On 1 January 1949, a UN-brokered ceasefire was concluded between India and Pakistan, ending the 1947 Indo-Pakistan War (also known as the 1947 Kashmir War). In October 1947, fighting broke out in Kashmir between the two newly independent countries, with India intervening on behalf of the princely ruler of Kashmir, who joined India, and Pakistan, which supported the rebels. Fighting was limited to Kashmir, but as India feared it would turn to a global international war, India referred the matter to the UN Security Council, in accordance with Article 35 of the UN Charter, which deals with situations “likely to threaten the maintenance of international peace.” The Security Council established the United Nations Special Commission for India and Pakistan, which acted as a mediator for a year during which the fighting continued. Following several UN resolutions establishing a referendum settlement procedure, a ceasefire agreement was reached in late December 1948 between the countries, which came into force last year. The Security Council has established the United Nations Military Observer Group on India and Pakistan (UNMOGIP) to monitor the ceasefire line.  In 2018, India declared a ceasefire in the Kashmir Valley during Ramadan.  The Nagorno-Karabakh 2020 ceasefire agreement is a ceasefire agreement that ended the Nagorno-Karabakh war in 2020. Signed on 9 November by Azerbaijani President Ilham Aliyev, Prime Minister Nikol Pachinjan and Russian President Vladimir Putin, it ended all hostilities in the Nagorno-Karabakh region from 00:00, 10 November 2020 Moscow time.   The President of the self-declared Artsakh Republic, Arayik Harutyunyan, also agreed to the end of hostilities.  The agreement (“The statement of the President of the Republic of Azerbaijan, Desm., Prime Minister of the Republic of Armenia and President of the Russian Federation”) stipulates that the new agreement calls for the use of a coordination mechanism to deal with ceasefire violations, which convenes an extraordinary meeting of the CCG by facilitating the Joint Centre for Control and Coordination (CCCCC).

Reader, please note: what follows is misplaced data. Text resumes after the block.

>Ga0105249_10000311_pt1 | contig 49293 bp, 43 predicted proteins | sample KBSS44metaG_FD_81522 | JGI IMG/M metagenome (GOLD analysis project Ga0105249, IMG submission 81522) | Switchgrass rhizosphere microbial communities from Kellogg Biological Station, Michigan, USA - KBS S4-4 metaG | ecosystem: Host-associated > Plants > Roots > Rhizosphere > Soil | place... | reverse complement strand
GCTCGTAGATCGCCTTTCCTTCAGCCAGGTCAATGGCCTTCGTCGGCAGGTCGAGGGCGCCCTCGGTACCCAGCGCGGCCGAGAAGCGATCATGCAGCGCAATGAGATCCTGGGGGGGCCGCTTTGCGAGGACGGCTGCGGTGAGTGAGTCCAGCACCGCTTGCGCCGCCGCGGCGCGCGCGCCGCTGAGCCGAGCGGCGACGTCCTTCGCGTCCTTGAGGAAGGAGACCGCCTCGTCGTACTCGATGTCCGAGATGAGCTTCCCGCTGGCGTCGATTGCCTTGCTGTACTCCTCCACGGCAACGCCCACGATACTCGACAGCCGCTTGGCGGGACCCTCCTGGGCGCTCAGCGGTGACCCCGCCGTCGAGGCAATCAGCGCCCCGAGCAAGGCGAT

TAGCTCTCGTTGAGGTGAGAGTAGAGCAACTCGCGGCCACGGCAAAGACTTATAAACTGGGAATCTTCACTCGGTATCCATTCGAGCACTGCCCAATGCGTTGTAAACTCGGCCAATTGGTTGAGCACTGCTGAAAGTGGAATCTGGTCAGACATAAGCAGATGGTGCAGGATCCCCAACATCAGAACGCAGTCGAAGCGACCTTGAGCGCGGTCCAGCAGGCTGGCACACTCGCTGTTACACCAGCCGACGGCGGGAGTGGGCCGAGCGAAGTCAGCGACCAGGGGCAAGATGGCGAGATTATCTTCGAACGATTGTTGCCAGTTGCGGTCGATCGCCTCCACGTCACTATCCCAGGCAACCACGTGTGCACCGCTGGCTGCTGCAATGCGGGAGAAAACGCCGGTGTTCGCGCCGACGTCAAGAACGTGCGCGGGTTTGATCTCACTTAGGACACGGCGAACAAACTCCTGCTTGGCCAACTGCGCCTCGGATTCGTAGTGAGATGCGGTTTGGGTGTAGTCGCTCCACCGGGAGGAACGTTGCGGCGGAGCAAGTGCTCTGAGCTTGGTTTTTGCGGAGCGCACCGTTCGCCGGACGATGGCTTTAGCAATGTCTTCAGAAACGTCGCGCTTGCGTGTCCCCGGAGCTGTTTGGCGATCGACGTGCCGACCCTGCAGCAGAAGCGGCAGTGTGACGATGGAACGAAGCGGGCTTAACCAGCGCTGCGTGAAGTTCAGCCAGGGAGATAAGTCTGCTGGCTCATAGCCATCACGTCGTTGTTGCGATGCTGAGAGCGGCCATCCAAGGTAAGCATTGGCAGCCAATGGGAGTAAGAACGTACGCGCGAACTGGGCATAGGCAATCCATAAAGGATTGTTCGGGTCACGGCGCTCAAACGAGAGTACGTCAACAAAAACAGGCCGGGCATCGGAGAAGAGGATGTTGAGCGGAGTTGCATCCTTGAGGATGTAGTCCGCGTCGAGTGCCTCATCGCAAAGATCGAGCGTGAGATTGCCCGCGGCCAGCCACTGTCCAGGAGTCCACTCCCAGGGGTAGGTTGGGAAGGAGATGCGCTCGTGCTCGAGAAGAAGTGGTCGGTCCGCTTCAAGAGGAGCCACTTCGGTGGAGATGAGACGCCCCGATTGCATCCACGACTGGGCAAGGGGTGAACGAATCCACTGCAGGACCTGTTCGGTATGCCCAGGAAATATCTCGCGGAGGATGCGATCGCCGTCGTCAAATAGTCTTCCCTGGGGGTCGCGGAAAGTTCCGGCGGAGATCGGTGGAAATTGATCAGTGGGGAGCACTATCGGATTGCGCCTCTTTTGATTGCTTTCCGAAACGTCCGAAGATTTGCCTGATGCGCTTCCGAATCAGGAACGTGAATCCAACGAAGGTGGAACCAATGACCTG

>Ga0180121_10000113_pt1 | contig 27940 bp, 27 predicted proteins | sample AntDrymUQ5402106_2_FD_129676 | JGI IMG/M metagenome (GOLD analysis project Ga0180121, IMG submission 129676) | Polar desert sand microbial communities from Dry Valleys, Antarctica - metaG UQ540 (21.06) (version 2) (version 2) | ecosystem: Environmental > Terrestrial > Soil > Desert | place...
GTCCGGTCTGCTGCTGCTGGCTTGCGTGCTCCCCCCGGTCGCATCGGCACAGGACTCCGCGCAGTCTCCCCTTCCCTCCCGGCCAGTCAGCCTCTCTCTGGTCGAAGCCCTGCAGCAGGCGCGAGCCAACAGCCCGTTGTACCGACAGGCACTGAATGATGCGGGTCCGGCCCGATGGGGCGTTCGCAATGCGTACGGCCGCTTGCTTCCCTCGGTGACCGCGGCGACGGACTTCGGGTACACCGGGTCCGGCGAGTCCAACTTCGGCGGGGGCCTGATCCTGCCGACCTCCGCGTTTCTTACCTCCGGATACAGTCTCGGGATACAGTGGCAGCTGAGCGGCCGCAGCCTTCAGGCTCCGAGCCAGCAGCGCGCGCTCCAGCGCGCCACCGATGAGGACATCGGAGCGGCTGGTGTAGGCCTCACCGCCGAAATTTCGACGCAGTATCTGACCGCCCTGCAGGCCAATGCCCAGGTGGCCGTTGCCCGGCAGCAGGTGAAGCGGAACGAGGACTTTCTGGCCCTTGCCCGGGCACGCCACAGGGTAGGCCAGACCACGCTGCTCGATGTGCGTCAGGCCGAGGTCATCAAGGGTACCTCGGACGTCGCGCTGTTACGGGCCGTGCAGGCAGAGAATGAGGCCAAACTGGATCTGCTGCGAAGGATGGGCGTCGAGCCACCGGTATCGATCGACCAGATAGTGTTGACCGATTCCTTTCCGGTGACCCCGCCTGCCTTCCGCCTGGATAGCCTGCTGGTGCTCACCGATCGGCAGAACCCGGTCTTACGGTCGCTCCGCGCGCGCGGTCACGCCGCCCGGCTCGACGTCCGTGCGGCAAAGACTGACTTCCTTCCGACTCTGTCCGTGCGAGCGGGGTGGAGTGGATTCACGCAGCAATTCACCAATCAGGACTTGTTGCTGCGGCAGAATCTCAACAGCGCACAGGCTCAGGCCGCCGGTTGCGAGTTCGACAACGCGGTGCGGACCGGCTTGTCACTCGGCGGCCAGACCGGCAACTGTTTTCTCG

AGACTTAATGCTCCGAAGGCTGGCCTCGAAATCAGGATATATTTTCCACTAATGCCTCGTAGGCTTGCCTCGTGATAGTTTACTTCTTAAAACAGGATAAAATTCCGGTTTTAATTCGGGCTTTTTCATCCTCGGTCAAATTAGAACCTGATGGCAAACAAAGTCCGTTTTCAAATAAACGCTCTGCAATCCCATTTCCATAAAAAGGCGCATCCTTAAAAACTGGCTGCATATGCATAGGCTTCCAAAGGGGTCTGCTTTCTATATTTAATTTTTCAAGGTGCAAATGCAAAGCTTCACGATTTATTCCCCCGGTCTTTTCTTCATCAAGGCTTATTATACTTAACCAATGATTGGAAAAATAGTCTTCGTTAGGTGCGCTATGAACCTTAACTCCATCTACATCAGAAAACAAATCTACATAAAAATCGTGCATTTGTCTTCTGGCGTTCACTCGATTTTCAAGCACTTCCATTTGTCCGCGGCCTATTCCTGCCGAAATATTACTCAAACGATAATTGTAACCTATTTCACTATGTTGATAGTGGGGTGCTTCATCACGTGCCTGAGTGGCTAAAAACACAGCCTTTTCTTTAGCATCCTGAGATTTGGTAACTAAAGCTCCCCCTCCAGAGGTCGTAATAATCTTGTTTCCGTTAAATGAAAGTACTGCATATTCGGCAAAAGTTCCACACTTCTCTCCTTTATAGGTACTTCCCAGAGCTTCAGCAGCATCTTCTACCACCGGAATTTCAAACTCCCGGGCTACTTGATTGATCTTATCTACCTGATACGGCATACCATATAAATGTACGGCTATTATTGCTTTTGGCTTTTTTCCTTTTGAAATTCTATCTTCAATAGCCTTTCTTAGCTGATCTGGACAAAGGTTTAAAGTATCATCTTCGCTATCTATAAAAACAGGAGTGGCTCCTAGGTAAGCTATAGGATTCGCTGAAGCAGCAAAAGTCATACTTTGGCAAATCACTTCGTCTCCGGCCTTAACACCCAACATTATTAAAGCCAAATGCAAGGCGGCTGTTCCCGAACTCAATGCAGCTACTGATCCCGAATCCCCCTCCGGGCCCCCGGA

The JCCC is a group of representatives from Ukraine, Russia and the Russian-led armed formations of the DNR and NRL, charged with complying with the agreements reached by the TCG. If this coordination mechanism does not reduce fighting, the agreement authorizes retaliatory fire after the development of a military command, a public statement on these orders and communication to the TCG (OSCE SMM-Ukraine, July 23, 2020). This approach, which allows front-line units to respond to ceasefire violations, can help reduce unintended escalation, although an intentional escalation is still possible if Russia or Ukraine calculate that such an escalation is beneficial. President Aliyev said the agreement was of “historical importance” and that it was a “capitulation” of Armenia.